All Of President Obama's Pardoned Turkeys Are Dead

Cobbler, Gobbler and Liberty have all passed away.

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Cobbler and Gobbler stand at the rooftop lounge at the W Washington hotel on Nov. 20, 2013. The turkey's were raised by farmers Craig and Nancy Miller on Miller Farm in Rockingham County, Va.
Cobbler and Gobbler, both of whom were pardoned by President Barack Obama last year, have died in the year since.

It's that time of the year again folks, when two lucky turkeys come to Washington, spend time at a swanky hotel, get some facetime with President Obama at the White House, before spending the rest of their days at a historic Virginia farm.

But those days are always short.

Gobbler and Cobbler – last year's set of turkeys who attended the annual Presidential Turkey Pardon – have both died, Whispers has learned. Gobbler, Cobbler's understudy, died in February. "Gobbler passed away suddenly. It was very quick. We don't know what the illness was," Rebecca Aloisi, vice president for marketing at Mount Vernon, where the turkeys went after their 15 minutes of fame at the official ceremony in 2012, told Whispers back in April.

[READ: Gobbler, the Turkey Pardoned by Obama At Thanksgiving, Is Dead]

Cobbler, 2012's official pardoned turkey, lived through the summer and was euthanized on Aug. 22. (The turkeys always come to Washington in pairs, and while one attends the pardoning ceremony, both get to live.)

President Barack Obama, with daughters Sasha, center, and Malia carries on a Thanksgiving tradition and saves Cobbler the turkey from the dinner table with a "presidential pardon" on Nov. 21, 2012, at the White House. (Alex Wong/Getty Images)

Liberty, a turkey from 2011, had the longest lifespan of the crop, living to the ripe old age of 2, before being euthanized on April 26, due to heart failure. All three turkeys were meant for consumption before they were spared, and thus cursed with a bevvy of health problems related to obesity.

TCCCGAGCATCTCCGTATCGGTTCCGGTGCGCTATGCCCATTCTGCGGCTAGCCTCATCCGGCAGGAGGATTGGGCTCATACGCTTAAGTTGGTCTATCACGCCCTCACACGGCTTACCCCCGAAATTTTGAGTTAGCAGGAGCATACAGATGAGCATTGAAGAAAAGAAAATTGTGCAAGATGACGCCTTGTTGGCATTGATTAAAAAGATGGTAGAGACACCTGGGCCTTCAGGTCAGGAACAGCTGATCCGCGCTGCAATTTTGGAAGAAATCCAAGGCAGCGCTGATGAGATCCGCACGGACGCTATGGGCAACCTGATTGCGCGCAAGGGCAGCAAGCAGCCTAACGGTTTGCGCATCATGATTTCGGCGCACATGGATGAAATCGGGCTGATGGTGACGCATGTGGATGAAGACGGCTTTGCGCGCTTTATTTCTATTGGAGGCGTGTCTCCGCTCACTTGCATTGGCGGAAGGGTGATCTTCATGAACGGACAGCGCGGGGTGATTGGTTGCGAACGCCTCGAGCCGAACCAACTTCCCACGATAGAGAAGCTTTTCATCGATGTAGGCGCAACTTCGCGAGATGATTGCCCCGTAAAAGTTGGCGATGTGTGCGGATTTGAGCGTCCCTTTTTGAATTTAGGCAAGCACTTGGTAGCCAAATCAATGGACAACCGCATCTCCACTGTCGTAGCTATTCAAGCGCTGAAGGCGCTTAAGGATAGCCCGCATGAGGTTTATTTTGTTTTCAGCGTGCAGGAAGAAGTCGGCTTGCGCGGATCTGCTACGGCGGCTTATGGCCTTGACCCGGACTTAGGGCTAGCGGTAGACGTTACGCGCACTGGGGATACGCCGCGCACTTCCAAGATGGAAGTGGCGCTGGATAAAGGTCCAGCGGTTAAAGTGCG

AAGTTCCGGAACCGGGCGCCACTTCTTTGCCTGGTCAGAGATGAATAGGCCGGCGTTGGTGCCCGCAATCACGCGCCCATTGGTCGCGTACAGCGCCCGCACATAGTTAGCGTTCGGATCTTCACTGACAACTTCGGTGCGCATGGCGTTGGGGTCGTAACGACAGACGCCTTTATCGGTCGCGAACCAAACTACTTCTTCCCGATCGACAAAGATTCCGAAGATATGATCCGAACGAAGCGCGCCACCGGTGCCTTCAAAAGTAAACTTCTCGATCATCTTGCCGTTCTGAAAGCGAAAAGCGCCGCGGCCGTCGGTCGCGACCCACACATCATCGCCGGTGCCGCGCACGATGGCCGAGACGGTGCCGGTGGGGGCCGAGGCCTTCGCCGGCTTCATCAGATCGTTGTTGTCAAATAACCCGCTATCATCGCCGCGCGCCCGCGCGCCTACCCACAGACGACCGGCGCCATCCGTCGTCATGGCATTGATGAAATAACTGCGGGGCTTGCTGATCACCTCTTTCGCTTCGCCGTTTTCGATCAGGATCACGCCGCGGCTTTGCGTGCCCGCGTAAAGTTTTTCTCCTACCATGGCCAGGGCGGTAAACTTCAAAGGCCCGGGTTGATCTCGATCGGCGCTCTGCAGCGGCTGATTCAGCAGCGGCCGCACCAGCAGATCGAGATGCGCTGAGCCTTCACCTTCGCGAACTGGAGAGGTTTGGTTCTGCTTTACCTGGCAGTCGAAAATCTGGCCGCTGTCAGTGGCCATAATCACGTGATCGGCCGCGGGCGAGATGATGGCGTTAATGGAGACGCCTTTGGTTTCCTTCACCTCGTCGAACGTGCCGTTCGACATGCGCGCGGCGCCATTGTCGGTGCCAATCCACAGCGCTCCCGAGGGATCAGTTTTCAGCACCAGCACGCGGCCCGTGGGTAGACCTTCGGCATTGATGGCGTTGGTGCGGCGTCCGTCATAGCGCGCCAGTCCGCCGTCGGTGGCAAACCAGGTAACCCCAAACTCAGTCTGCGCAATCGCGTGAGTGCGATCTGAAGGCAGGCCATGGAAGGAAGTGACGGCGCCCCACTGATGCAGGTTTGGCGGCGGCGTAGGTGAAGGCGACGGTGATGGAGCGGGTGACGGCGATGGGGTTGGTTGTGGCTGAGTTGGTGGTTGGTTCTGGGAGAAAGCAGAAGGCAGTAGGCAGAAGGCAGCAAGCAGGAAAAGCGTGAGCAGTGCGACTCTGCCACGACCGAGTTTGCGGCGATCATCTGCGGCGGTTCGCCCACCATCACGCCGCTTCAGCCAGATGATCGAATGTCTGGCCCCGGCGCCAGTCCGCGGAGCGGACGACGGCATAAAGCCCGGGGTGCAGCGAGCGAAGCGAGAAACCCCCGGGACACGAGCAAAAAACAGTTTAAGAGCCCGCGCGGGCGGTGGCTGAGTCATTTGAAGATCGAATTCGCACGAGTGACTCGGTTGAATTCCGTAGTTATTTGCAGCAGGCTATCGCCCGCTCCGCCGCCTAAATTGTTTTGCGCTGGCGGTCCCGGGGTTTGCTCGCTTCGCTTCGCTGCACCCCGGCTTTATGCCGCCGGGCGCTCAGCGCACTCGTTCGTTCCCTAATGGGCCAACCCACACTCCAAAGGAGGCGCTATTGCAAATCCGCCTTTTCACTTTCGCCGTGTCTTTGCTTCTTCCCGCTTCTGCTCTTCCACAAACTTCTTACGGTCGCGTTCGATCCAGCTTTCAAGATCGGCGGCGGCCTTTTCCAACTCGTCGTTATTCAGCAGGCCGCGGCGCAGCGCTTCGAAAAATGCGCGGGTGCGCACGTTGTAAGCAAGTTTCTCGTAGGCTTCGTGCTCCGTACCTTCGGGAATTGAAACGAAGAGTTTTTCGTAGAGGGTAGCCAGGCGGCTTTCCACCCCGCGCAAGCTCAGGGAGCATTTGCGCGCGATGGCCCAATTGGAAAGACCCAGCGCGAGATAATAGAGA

Though it's not all bad news. The turkeys live a "spoiled" lifestyle at Mount Vernon says Melissa Wood, the estate's director of media relations. "We have operations and maintenance staff here who can build a special pen for them," Wood told Whispers. "So we end up doing that every year and certainly we've made adjustments to those pens if they haven't looked comfortable." Additionally, the turkeys get tons of attention from guests. "People like any presidential connection," Wood said. "They seem to really brighten up people's visit to Mount Vernon."

[PHOTOS: White House Turkeys Through the Years]

And as for this year's birds, a flock is already being groomed for the job from the small town of Badger, Minn. The 2013 chairman of the National Turkey Federation, John Burkel, is the owner of the birds. He started with 80 potential presidential turkeys and will have to narrow his selection down to the two best to deal with all the lights, cameras and action of the Presidential Turkey Pardoning ceremony.

"We play the radio during the day...they've been listening to Vivaldi and John Mayer intermittently pretty much all summer," Burkel told WDAZ, the local ABC affiliate out of Grand Forks, N.D..

Once the two lucky turkeys arrive in Washington they'll be put up in the Willard Hotel. They will meet the press on Nov. 26 at a special ceremony before being taken to the White House the following day for the big gig. Afterward, they, too, will spend time at Mount Vernon until Jan. 6. But this year the turkeys will live out the rest of their (inevitably) short lives at another historic Virginia residence, Morven Park.

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